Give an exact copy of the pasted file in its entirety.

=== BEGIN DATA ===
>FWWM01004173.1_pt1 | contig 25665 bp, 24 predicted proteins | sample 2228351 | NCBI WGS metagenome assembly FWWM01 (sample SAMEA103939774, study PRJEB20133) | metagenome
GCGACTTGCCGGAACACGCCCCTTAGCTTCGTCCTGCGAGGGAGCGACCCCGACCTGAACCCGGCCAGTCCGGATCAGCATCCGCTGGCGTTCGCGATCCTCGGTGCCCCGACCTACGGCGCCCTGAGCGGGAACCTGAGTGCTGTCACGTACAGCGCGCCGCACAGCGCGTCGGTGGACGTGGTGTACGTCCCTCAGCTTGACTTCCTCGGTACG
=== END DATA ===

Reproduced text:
>FWWM01004173.1_pt1 | contig 25665 bp, 24 predicted proteins | sample 2228351 | NCBI WGS metagenome assembly FWWM01 (sample SAMEA103939774, study PRJEB20133) | metagenome
GCGACTTGCCGGAACACGCCCCTTAGCTTCGTCCTGCGAGGGAGCGACCCCGACCTGAACCCGGCCAGTCCGGATCAGCATCCGCTGGCGTTCGCGATCCTCGGTGCCCCGACCTACGGCGCCCTGAGCGGGAACCTGAGTGCTGTCACGTACAGCGCGCCGCACAGCGCGTCGGTGGACGTGGTGTACGTCCCTCAGCTTGACTTCCTCGGTACG